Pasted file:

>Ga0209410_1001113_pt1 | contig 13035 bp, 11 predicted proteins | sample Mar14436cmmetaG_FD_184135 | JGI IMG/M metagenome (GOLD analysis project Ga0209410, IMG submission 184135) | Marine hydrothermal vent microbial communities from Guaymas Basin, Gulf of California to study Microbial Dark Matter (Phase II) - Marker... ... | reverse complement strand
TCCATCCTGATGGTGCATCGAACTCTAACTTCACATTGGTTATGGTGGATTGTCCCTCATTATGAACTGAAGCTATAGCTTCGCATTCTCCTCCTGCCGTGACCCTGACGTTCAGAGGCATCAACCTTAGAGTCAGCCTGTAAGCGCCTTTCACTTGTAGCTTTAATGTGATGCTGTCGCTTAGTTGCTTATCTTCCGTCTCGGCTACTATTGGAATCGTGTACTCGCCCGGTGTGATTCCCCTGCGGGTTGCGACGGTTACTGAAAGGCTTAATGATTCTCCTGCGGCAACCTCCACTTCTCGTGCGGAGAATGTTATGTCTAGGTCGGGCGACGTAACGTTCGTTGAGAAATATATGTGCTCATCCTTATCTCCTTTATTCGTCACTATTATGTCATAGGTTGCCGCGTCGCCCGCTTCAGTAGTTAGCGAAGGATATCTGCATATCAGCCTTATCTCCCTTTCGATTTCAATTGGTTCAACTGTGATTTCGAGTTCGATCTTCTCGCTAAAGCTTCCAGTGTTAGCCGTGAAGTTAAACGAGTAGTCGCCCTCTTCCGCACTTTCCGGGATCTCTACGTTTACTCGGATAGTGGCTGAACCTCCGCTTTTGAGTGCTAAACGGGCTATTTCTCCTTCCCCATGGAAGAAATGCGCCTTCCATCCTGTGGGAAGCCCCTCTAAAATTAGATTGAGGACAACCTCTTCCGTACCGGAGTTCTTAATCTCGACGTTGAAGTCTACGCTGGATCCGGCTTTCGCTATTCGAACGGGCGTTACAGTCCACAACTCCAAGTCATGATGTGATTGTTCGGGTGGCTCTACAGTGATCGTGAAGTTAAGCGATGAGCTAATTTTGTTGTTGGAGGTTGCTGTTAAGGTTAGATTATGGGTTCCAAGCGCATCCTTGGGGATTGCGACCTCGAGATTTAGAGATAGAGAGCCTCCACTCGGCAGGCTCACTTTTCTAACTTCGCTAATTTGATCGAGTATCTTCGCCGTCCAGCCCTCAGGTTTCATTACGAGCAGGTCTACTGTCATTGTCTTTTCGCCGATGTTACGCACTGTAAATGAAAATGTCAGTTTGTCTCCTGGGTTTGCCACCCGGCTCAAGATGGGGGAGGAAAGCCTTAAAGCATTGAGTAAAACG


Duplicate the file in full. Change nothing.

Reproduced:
>Ga0209410_1001113_pt1 | contig 13035 bp, 11 predicted proteins | sample Mar14436cmmetaG_FD_184135 | JGI IMG/M metagenome (GOLD analysis project Ga0209410, IMG submission 184135) | Marine hydrothermal vent microbial communities from Guaymas Basin, Gulf of California to study Microbial Dark Matter (Phase II) - Marker... ... | reverse complement strand
TCCATCCTGATGGTGCATCGAACTCTAACTTCACATTGGTTATGGTGGATTGTCCCTCATTATGAACTGAAGCTATAGCTTCGCATTCTCCTCCTGCCGTGACCCTGACGTTCAGAGGCATCAACCTTAGAGTCAGCCTGTAAGCGCCTTTCACTTGTAGCTTTAATGTGATGCTGTCGCTTAGTTGCTTATCTTCCGTCTCGGCTACTATTGGAATCGTGTACTCGCCCGGTGTGATTCCCCTGCGGGTTGCGACGGTTACTGAAAGGCTTAATGATTCTCCTGCGGCAACCTCCACTTCTCGTGCGGAGAATGTTATGTCTAGGTCGGGCGACGTAACGTTCGTTGAGAAATATATGTGCTCATCCTTATCTCCTTTATTCGTCACTATTATGTCATAGGTTGCCGCGTCGCCCGCTTCAGTAGTTAGCGAAGGATATCTGCATATCAGCCTTATCTCCCTTTCGATTTCAATTGGTTCAACTGTGATTTCGAGTTCGATCTTCTCGCTAAAGCTTCCAGTGTTAGCCGTGAAGTTAAACGAGTAGTCGCCCTCTTCCGCACTTTCCGGGATCTCTACGTTTACTCGGATAGTGGCTGAACCTCCGCTTTTGAGTGCTAAACGGGCTATTTCTCCTTCCCCATGGAAGAAATGCGCCTTCCATCCTGTGGGAAGCCCCTCTAAAATTAGATTGAGGACAACCTCTTCCGTACCGGAGTTCTTAATCTCGACGTTGAAGTCTACGCTGGATCCGGCTTTCGCTATTCGAACGGGCGTTACAGTCCACAACTCCAAGTCATGATGTGATTGTTCGGGTGGCTCTACAGTGATCGTGAAGTTAAGCGATGAGCTAATTTTGTTGTTGGAGGTTGCTGTTAAGGTTAGATTATGGGTTCCAAGCGCATCCTTGGGGATTGCGACCTCGAGATTTAGAGATAGAGAGCCTCCACTCGGCAGGCTCACTTTTCTAACTTCGCTAATTTGATCGAGTATCTTCGCCGTCCAGCCCTCAGGTTTCATTACGAGCAGGTCTACTGTCATTGTCTTTTCGCCGATGTTACGCACTGTAAATGAAAATGTCAGTTTGTCTCCTGGGTTTGCCACCCGGCTCAAGATGGGGGAGGAAAGCCTTAAAGCATTGAGTAAAACG